Month: May 2012 Page 1 of 2

Big, Noisy & Dirty

So far so good! Since Nanjing we have been bicycling approx. 775 kilometers to Luoyang. In total approx. 1200 kilometer, which is just about 10% of the Silk Route we’re following. Getting into a rhythm took a few days, and I managed to get into my pace at approx. 25 km/hour. The roads are mainly long, flat and a bit dusty. And since I apparently wrote too much about milkshakes and the good food, I’ll share the BND experience with you…

However, let me first start with the cycling itself. Sitting on a bicycle for approx. 8 – 9 hours a day can be boring. After a few days there are all sorts of pains between the legs, for which there is no real medicine. Sometimes I’m OK for the first few hours and then it hits my butt, for no reason the irritation may shift from left to right or it may start in the front then move to the rear. And there are different sorts of pain: irritation, red skin or blisters. The latter I didn’t have, but I’m sure that will occur somewhere the next couple of weeks. Then there’s the pain between the shoulders, right below the neck. Not much to do about, other than try to sit in another position, but then again, bicycle options are limited. It’s different than a business class seat! For the wrist, I can change my grip in max. 4 positions. If the journey would take 4 minutes, that’s a change every minute. Doing that the whole day is nuts…

Things in China are Big. I’m really happy that there are so many bicycle lanes in China. Even in rural areas where there are not so many people, bicycle lanes are quite normal. Bicycle lanes are perfect for car parking, selling all kinds of stuff (sometimes complete markets) or very very slow walking without watching what else is out there. When there are no bicycle lanes available, wide shoulders are usually used for the same. Traffic lights are also quite relaxed. With many traffic lights counting down to ‘zero’ before changing to green, most people start driving at ’10 seconds before green’ making crossing the street is easy. The bigger the city the more of all this is there. In smaller cities, the only main road has it all.

Things in China can be noisy. I am OK with pedestrians and bicycle’s (who ignore everything) and electric scooters (which you don’t hear coming). Cars (using the front wheels to indicate where they are going) and trucks (overloaded and not able to stop) however horn as much as they can. Preferable they horn many kilometers before they will pass you. Sometimes to indicate that they are heading your way, more often to indicate that you need to clear the way although there is more than time enough to do so. The real scary thing out there are the busses. They drive fast, don’t stop, quite often drive on the wrong side of the road, pass cars when it’s actually not possible and do short cuts where ever possible. And it sounds as if their horns are switched on by default.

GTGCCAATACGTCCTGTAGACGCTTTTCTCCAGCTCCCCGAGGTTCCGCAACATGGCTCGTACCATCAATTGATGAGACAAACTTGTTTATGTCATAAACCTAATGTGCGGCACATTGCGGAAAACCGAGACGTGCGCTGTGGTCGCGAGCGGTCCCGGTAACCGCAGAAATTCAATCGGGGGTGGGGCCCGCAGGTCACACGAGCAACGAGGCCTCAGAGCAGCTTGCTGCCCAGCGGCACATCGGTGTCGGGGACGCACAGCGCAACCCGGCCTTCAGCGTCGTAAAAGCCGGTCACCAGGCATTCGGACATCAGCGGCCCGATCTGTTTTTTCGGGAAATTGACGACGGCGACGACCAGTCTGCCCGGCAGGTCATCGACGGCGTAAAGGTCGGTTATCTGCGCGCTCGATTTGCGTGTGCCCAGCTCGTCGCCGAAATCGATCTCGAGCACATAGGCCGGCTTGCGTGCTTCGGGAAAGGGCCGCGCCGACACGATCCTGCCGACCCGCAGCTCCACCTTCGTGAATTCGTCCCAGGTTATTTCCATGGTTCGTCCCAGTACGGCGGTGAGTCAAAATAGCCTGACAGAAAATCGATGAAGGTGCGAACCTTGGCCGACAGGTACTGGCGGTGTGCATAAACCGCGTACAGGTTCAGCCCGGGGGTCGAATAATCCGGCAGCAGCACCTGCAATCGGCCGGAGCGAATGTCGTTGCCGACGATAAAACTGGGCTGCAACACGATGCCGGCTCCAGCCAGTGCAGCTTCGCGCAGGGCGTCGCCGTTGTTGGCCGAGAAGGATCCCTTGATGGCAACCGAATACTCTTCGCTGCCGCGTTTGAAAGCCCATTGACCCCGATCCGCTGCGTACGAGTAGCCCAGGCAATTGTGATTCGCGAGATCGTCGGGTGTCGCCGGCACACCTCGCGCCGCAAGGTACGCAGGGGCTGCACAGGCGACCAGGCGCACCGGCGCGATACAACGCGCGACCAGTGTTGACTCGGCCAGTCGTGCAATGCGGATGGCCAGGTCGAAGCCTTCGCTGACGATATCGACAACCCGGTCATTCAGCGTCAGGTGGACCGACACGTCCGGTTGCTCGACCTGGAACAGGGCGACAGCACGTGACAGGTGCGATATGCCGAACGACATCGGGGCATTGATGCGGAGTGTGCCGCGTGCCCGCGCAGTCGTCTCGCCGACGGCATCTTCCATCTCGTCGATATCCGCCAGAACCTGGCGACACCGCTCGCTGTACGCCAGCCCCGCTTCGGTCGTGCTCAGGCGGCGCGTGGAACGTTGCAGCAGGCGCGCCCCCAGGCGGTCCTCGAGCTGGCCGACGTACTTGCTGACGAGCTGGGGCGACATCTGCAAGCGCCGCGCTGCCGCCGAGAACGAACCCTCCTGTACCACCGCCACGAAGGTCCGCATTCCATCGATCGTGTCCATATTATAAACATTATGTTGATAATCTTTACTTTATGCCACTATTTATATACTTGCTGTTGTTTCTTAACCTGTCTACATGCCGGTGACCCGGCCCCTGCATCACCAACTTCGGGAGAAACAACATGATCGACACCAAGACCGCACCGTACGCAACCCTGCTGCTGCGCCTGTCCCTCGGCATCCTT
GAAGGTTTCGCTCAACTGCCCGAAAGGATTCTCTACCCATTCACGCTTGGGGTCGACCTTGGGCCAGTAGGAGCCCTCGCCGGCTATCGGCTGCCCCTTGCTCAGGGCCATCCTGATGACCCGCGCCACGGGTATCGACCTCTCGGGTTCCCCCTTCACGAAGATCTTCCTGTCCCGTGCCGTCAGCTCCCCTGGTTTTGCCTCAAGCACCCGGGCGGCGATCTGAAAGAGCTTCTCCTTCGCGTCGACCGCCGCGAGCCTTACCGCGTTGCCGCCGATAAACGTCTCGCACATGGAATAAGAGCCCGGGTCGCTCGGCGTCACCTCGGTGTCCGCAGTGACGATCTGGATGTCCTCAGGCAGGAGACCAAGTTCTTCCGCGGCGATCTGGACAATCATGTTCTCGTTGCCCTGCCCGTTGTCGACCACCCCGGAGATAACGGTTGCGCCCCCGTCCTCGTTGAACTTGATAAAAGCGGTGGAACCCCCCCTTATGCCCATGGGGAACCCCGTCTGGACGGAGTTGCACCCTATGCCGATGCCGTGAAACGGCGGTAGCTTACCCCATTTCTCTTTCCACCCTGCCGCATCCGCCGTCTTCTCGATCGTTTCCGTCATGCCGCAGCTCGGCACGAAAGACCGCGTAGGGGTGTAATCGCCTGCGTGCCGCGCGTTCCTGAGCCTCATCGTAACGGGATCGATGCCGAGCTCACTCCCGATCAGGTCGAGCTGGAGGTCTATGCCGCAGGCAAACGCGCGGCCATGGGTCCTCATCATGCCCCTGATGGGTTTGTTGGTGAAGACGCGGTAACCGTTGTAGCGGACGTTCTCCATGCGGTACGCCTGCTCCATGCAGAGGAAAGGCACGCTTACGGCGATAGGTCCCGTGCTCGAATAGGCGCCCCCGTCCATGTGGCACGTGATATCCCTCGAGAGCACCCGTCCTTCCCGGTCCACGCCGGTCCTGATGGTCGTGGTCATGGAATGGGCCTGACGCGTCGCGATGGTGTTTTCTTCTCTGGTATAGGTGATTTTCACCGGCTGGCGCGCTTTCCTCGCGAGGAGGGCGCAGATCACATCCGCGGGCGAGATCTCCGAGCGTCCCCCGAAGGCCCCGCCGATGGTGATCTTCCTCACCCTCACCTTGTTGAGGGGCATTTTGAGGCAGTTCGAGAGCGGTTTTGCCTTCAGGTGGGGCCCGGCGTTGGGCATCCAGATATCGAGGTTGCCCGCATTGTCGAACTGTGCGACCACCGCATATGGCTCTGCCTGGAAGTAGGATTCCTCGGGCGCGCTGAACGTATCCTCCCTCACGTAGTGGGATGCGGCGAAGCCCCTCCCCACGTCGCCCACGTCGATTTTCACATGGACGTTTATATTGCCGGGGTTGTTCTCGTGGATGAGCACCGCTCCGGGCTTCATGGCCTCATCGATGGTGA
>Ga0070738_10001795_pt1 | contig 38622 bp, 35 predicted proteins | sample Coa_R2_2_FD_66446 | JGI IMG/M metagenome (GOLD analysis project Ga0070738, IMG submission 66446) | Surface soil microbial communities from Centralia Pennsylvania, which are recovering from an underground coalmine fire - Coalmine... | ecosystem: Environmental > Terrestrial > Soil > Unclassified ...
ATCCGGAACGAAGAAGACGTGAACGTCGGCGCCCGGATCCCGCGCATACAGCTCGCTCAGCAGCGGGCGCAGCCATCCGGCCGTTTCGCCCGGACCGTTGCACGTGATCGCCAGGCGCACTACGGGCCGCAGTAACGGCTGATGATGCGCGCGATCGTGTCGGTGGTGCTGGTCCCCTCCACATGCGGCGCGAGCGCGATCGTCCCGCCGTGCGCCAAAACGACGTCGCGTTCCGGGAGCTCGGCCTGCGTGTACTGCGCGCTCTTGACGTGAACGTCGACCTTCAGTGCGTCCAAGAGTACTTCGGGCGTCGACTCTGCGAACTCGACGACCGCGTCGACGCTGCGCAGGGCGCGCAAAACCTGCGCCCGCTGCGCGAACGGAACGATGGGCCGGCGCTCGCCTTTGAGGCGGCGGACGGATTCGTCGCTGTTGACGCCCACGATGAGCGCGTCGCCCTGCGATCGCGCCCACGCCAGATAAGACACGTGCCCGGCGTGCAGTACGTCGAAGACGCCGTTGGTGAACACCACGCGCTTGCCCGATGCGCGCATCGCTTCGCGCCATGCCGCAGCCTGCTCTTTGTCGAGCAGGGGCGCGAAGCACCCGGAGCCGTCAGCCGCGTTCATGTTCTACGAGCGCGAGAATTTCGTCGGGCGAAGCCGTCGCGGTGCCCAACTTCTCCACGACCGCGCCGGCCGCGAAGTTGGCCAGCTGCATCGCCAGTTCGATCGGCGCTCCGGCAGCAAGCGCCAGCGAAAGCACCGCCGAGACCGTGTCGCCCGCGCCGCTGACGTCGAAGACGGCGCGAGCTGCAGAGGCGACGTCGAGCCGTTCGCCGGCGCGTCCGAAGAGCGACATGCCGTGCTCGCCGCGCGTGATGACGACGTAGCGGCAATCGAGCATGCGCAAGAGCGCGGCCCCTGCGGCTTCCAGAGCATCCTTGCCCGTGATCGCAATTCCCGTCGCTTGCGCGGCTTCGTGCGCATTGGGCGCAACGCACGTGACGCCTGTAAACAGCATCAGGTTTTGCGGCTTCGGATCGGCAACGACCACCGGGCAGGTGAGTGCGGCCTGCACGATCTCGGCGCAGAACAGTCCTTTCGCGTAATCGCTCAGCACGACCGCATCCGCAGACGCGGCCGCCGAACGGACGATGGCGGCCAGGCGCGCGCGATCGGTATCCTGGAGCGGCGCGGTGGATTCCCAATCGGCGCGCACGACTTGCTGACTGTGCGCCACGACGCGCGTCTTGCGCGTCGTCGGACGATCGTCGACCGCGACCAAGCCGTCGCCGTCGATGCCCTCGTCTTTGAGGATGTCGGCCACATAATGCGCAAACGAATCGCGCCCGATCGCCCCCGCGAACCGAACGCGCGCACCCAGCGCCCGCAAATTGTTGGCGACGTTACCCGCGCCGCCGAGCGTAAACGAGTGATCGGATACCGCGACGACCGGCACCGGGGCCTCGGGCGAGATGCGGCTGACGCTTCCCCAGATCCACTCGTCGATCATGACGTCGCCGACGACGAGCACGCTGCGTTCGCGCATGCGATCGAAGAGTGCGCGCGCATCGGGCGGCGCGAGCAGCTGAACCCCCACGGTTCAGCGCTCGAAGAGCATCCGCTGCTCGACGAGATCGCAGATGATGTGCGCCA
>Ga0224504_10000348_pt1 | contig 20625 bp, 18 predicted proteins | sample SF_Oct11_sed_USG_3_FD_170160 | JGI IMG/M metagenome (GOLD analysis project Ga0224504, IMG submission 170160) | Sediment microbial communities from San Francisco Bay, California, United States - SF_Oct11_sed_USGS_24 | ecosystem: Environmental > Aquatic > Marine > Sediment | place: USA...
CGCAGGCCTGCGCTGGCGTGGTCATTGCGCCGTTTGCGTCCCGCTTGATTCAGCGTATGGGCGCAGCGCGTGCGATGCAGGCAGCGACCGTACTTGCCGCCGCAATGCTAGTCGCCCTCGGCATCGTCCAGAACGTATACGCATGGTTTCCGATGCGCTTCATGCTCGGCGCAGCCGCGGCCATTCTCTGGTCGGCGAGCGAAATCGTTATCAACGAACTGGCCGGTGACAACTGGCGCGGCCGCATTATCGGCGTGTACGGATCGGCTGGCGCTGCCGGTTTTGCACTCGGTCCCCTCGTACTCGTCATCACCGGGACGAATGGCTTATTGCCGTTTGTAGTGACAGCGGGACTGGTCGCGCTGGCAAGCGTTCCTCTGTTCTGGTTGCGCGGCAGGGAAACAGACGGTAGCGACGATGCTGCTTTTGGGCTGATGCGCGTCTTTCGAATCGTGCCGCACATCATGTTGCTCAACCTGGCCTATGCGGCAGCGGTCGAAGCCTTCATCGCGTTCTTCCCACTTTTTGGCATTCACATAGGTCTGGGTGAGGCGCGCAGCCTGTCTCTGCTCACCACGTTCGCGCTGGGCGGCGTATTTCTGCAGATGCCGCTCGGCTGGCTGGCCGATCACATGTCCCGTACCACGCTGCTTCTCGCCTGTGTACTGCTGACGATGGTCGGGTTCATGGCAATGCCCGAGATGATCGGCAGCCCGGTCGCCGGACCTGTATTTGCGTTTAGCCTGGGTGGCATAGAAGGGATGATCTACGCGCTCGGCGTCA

But that’s just the Big and Noisy. There’s also Dirty. The worst thing is the pollution. Most of the time it’s OK, it’s just like a little fog on an early autumn morning. Never a clear ‘yellow’ sun and usually a gray sky. On some days it can be worse. Lucky for me, we’ve had only one real worse day: when we cycled from Yanling to Dengfeng. Due to a light shower that morning, the dirt would stick to everything. Trucks with coal would pass frequently changing everything along the road into something black. It is actually good sun protection, although it can’t be healthy. Face, ears, arms and legs even my nose was dirty and black.

On such a day good company is important. Quite often I ride together with John and Candice. We have the same interests, the same pace and good fun. That really helps and making a stop somewhere in a small village, buying bananas or drinking an ice tea really makes the day!

@John and Candice: I hope we’ll have many more of these days! Without the BND of course 😉

Will tell you more of the Shaolin temple and Kung Fu next time.

Rest day in Nanjing

The third day was again 140 kilometer or so, but now the sun was shining! Again an early start, with a few hills we made it to Nanjing in due time (and a little sun burn of course).

Up till now, I was surprised to see so few Chinese, that I was wondering where everyone went? Did people stayed at home on a Saturday and Sunday? Or was everyone working somewhere. We did see a lot of construction work along the way. You’d expect that one would start building one flat, once that one is sold you would start on the firth and so on? Nope, here in China they build whole new cities at once, for thousands of people made available at the same time.